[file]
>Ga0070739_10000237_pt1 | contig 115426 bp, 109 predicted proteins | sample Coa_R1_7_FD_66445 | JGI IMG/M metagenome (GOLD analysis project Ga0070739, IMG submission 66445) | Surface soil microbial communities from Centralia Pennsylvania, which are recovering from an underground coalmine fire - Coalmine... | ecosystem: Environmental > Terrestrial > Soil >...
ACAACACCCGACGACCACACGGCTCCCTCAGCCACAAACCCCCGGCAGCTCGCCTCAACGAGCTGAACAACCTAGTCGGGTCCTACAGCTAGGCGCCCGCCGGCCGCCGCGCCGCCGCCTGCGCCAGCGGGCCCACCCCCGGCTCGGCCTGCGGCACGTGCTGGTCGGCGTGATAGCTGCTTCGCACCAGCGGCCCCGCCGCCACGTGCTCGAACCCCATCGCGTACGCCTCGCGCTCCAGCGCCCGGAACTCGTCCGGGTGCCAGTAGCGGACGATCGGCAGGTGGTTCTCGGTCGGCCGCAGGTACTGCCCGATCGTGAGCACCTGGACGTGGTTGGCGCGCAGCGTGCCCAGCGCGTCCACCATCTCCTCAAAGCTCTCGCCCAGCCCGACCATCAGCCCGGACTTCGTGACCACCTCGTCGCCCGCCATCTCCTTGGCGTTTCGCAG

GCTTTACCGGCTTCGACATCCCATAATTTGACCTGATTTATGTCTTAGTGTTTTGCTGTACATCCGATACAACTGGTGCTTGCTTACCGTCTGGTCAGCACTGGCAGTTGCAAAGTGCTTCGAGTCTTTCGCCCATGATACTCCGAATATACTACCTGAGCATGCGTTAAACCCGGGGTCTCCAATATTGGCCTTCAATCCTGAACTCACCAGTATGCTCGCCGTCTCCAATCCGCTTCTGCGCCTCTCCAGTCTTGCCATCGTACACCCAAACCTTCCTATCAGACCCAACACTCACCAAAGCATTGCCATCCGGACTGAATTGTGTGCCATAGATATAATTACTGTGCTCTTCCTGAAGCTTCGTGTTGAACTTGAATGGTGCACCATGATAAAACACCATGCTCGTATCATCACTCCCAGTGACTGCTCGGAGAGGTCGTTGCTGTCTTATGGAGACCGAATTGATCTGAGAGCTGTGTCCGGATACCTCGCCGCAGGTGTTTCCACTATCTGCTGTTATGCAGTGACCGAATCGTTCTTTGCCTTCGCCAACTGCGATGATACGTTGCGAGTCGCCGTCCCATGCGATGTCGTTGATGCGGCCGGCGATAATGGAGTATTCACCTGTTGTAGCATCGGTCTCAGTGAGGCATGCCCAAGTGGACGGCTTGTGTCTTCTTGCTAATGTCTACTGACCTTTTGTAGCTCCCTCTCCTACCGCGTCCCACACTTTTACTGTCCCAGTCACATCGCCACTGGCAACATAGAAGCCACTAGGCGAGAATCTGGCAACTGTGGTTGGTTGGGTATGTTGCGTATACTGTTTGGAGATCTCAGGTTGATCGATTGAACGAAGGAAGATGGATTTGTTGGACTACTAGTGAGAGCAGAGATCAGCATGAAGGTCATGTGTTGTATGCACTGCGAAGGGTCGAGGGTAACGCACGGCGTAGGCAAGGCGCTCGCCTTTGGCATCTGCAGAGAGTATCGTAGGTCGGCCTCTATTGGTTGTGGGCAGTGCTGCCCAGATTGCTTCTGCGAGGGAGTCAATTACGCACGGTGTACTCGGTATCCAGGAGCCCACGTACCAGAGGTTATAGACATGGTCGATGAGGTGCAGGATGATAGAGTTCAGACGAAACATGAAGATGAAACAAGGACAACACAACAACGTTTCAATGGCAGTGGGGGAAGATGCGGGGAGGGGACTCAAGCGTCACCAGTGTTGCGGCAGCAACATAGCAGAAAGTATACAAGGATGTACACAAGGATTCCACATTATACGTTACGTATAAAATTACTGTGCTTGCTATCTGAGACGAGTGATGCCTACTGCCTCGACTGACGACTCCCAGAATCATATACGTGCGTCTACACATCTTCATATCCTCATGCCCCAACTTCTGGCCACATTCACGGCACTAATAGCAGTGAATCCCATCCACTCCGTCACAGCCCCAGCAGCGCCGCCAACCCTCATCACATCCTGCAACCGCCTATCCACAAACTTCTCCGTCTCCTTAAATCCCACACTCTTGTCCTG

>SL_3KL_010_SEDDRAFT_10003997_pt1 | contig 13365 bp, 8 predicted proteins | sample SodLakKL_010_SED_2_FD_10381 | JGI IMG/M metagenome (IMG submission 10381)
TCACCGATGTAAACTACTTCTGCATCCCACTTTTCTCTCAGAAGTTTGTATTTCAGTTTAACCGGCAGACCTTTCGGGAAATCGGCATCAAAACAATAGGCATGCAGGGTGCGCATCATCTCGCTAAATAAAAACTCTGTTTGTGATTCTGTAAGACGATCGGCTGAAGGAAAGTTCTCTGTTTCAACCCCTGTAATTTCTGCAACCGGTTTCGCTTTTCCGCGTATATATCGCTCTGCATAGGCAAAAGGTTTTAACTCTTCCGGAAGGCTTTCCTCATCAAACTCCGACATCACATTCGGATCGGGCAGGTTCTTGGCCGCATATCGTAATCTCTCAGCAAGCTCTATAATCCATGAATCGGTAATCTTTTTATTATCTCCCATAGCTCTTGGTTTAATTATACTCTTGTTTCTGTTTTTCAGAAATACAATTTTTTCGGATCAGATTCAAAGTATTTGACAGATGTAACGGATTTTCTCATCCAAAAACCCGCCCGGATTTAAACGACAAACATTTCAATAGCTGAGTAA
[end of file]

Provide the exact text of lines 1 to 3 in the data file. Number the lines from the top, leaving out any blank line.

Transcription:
>Ga0070739_10000237_pt1 | contig 115426 bp, 109 predicted proteins | sample Coa_R1_7_FD_66445 | JGI IMG/M metagenome (GOLD analysis project Ga0070739, IMG submission 66445) | Surface soil microbial communities from Centralia Pennsylvania, which are recovering from an underground coalmine fire - Coalmine... | ecosystem: Environmental > Terrestrial > Soil >...
ACAACACCCGACGACCACACGGCTCCCTCAGCCACAAACCCCCGGCAGCTCGCCTCAACGAGCTGAACAACCTAGTCGGGTCCTACAGCTAGGCGCCCGCCGGCCGCCGCGCCGCCGCCTGCGCCAGCGGGCCCACCCCCGGCTCGGCCTGCGGCACGTGCTGGTCGGCGTGATAGCTGCTTCGCACCAGCGGCCCCGCCGCCACGTGCTCGAACCCCATCGCGTACGCCTCGCGCTCCAGCGCCCGGAACTCGTCCGGGTGCCAGTAGCGGACGATCGGCAGGTGGTTCTCGGTCGGCCGCAGGTACTGCCCGATCGTGAGCACCTGGACGTGGTTGGCGCGCAGCGTGCCCAGCGCGTCCACCATCTCCTCAAAGCTCTCGCCCAGCCCGACCATCAGCCCGGACTTCGTGACCACCTCGTCGCCCGCCATCTCCTTGGCGTTTCGCAG

GCTTTACCGGCTTCGACATCCCATAATTTGACCTGATTTATGTCTTAGTGTTTTGCTGTACATCCGATACAACTGGTGCTTGCTTACCGTCTGGTCAGCACTGGCAGTTGCAAAGTGCTTCGAGTCTTTCGCCCATGATACTCCGAATATACTACCTGAGCATGCGTTAAACCCGGGGTCTCCAATATTGGCCTTCAATCCTGAACTCACCAGTATGCTCGCCGTCTCCAATCCGCTTCTGCGCCTCTCCAGTCTTGCCATCGTACACCCAAACCTTCCTATCAGACCCAACACTCACCAAAGCATTGCCATCCGGACTGAATTGTGTGCCATAGATATAATTACTGTGCTCTTCCTGAAGCTTCGTGTTGAACTTGAATGGTGCACCATGATAAAACACCATGCTCGTATCATCACTCCCAGTGACTGCTCGGAGAGGTCGTTGCTGTCTTATGGAGACCGAATTGATCTGAGAGCTGTGTCCGGATACCTCGCCGCAGGTGTTTCCACTATCTGCTGTTATGCAGTGACCGAATCGTTCTTTGCCTTCGCCAACTGCGATGATACGTTGCGAGTCGCCGTCCCATGCGATGTCGTTGATGCGGCCGGCGATAATGGAGTATTCACCTGTTGTAGCATCGGTCTCAGTGAGGCATGCCCAAGTGGACGGCTTGTGTCTTCTTGCTAATGTCTACTGACCTTTTGTAGCTCCCTCTCCTACCGCGTCCCACACTTTTACTGTCCCAGTCACATCGCCACTGGCAACATAGAAGCCACTAGGCGAGAATCTGGCAACTGTGGTTGGTTGGGTATGTTGCGTATACTGTTTGGAGATCTCAGGTTGATCGATTGAACGAAGGAAGATGGATTTGTTGGACTACTAGTGAGAGCAGAGATCAGCATGAAGGTCATGTGTTGTATGCACTGCGAAGGGTCGAGGGTAACGCACGGCGTAGGCAAGGCGCTCGCCTTTGGCATCTGCAGAGAGTATCGTAGGTCGGCCTCTATTGGTTGTGGGCAGTGCTGCCCAGATTGCTTCTGCGAGGGAGTCAATTACGCACGGTGTACTCGGTATCCAGGAGCCCACGTACCAGAGGTTATAGACATGGTCGATGAGGTGCAGGATGATAGAGTTCAGACGAAACATGAAGATGAAACAAGGACAACACAACAACGTTTCAATGGCAGTGGGGGAAGATGCGGGGAGGGGACTCAAGCGTCACCAGTGTTGCGGCAGCAACATAGCAGAAAGTATACAAGGATGTACACAAGGATTCCACATTATACGTTACGTATAAAATTACTGTGCTTGCTATCTGAGACGAGTGATGCCTACTGCCTCGACTGACGACTCCCAGAATCATATACGTGCGTCTACACATCTTCATATCCTCATGCCCCAACTTCTGGCCACATTCACGGCACTAATAGCAGTGAATCCCATCCACTCCGTCACAGCCCCAGCAGCGCCGCCAACCCTCATCACATCCTGCAACCGCCTATCCACAAACTTCTCCGTCTCCTTAAATCCCACACTCTTGTCCTG